15. A cleaning unit according to claim 1 with a microswitch that scans whether the toner capture reservoir is correctly arranged in the printer or copier.
16. An abrasion element according to claim 1 that is designed as a cuboid-shaped bar and that has four longitudinal edges designed to abrade toner.
Description
BACKGROUND

The present disclosed preferred embodiment concerns a cleaning unit and a method for cleaning a transport belt for transport of recording media in the transfer printing region of an electrographic printing or copying device, as well as an abrasion element and a capture reservoir for such a cleaning unit.

In electrographic printers or copiers, the transfer of a toner image from an intermediate carrier (for example a photoconductor drum or a photoconductor ribbon) onto a recording medium is designated as transfer printing. The section of the printing or copying device at which the intermediate carrier and the recording medium are brought into contact with one another is designated as a transfer printing region. In the transfer printing region, the intermediate carrier (meaning, for example, the generated surface of a photoconductor drum) and the recording medium move in the same direction with the same speed while the toner is transferred from the intermediate carrier onto the recording medium. A print image of high quality can only be achieved on the recording medium when a uniform contact between recording medium and intermediate carrier is produced in the transfer printing region and when the recording medium and the intermediate carrier actually move with exactly the same speed in the transfer printing region.

In order to ensure this, transport belts are proposed on which the recording media (for example electrostatically adhering) are transported through the transfer printing region. With such a transport belt, the transport speed of the recording medium in the transfer printing region can be predetermined exactly and without interference, and a uniform arrangement of the recording medium on the intermediate carrier can be achieved. Since the transport belt moves through the transfer printing region, it can easily be contaminated with toner. When, for example, individual paper sheets are used as recording media, toner can arrive on the intermediate regions between successive sheets and in the boundary regions outside of the paper dimension. In the event that the recording medium is printed on both sides, toner can moreover loosen from an already-printed side with which the recording medium lies on the transport belt and contaminate this. A transport belt contaminated with toner in turn contaminates subsequent recording media, which is not acceptable.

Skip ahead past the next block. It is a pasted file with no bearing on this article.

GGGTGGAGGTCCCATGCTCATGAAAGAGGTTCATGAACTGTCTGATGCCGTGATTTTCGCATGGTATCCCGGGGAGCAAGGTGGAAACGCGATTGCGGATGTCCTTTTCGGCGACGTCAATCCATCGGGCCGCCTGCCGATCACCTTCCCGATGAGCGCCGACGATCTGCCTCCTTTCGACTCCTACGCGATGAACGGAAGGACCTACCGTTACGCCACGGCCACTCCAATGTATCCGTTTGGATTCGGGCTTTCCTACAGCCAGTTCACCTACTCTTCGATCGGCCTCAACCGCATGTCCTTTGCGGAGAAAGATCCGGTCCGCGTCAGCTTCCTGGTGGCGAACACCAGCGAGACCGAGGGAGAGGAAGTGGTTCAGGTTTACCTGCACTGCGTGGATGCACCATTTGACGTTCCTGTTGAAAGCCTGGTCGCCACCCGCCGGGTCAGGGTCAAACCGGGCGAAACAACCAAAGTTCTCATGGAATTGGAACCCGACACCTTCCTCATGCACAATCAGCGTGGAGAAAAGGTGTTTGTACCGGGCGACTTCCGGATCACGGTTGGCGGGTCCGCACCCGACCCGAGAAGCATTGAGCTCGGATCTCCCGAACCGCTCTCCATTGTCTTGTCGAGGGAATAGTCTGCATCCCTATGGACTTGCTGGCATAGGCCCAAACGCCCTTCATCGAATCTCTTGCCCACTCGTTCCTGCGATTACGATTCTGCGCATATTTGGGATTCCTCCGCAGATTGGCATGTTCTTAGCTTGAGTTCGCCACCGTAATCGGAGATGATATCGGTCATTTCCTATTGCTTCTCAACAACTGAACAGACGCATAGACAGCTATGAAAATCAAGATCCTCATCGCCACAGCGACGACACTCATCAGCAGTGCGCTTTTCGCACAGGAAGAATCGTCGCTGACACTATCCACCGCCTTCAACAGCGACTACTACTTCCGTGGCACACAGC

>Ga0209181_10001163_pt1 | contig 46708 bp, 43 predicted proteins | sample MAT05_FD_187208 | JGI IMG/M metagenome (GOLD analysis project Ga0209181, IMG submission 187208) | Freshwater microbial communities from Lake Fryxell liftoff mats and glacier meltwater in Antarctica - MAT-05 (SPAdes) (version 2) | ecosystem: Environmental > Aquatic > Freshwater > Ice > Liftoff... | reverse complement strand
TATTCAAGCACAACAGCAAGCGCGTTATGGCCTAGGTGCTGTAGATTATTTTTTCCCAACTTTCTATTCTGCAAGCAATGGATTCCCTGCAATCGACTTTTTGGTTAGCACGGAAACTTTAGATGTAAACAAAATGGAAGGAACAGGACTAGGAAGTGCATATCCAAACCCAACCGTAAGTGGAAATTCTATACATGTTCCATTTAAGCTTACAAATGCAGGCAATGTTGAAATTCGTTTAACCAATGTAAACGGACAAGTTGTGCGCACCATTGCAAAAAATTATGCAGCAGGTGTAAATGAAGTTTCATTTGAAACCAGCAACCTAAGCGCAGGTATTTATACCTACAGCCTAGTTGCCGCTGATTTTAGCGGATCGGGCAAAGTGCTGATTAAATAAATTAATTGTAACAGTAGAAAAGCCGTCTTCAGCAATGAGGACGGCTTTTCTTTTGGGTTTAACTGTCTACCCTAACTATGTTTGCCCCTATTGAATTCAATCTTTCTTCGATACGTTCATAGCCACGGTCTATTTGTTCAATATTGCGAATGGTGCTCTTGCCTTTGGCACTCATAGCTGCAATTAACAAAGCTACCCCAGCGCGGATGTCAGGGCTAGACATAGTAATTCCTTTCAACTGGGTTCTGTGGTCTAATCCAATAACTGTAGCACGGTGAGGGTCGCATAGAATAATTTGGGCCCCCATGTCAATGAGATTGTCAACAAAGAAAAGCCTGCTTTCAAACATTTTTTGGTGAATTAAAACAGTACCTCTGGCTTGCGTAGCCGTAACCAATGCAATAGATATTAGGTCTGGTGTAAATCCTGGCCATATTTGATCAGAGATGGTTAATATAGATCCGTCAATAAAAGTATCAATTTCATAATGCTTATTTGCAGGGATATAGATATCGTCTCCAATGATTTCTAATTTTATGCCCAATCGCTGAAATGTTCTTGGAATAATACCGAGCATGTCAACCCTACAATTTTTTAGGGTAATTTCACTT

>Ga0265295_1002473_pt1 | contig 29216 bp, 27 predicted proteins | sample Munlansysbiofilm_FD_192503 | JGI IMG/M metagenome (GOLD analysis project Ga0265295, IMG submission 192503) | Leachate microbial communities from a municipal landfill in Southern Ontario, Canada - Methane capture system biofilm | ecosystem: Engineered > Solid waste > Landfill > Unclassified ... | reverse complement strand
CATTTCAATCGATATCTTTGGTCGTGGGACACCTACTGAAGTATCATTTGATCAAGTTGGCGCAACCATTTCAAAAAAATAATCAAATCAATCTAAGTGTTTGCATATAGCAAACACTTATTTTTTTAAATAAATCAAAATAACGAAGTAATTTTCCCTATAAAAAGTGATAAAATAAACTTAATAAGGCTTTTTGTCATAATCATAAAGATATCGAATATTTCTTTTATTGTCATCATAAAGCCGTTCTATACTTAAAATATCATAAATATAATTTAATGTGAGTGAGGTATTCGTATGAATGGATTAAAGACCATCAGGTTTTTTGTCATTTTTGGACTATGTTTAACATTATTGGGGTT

A cleaning unit is known from DE 198 31 786 A1 that has an abrasion element (arranged transverse to the running direction of the transport belt and lying on this) that is set to abrade toner located on a transport belt and that has a toner capture reservoir for capture of the abraded toner.

An abrasion element for a photoconductor drum is known from JP 03-200191. The abrasion element is comprised of a synthetic rubber that is admixed with 1 weight percent aluminum oxide as a polishing agent. A further abrasion element for a photoconductor drum is known from EP 0 691 594 A1. Rubber, plastic, metal and ceramic are cited therein as materials for the abrasion element. The material rubber is thereby preferred.

A cleaning unit with a mounting device for an abrasion element that is rotatable by 180 is known from EP 0 546 751 A2. Various edges of the abrasion element can thereby be used for cleaning. Toner capture reservoirs are disclosed in U.S. Pat. Nos. 4,730,205, 6,405,016 B1, 5,581,342 4,500,196 and 5,383,011.

SUMMARY

It is an object to specify a cleaning unit for cleaning of a transport belt with which the transport belt can be thoroughly cleaned of toner.

A cleaning unit is provided that has an abrasion element that is positioned to abrade toner located on the transport belt and a toner capture reservoir to capture the abraded toner.

BRIEF DESCRIPTION OF THE DRAWINGS

FIG. 1 is a schematic representation of a cleaning unit for cleaning of a transport belt for transport of recording media in the transfer printing region of an electrographic printer;

FIG. 2 a schematic representation of the transport belt of FIG. 1 that is pressed by an abrasion element against the felt of a support element;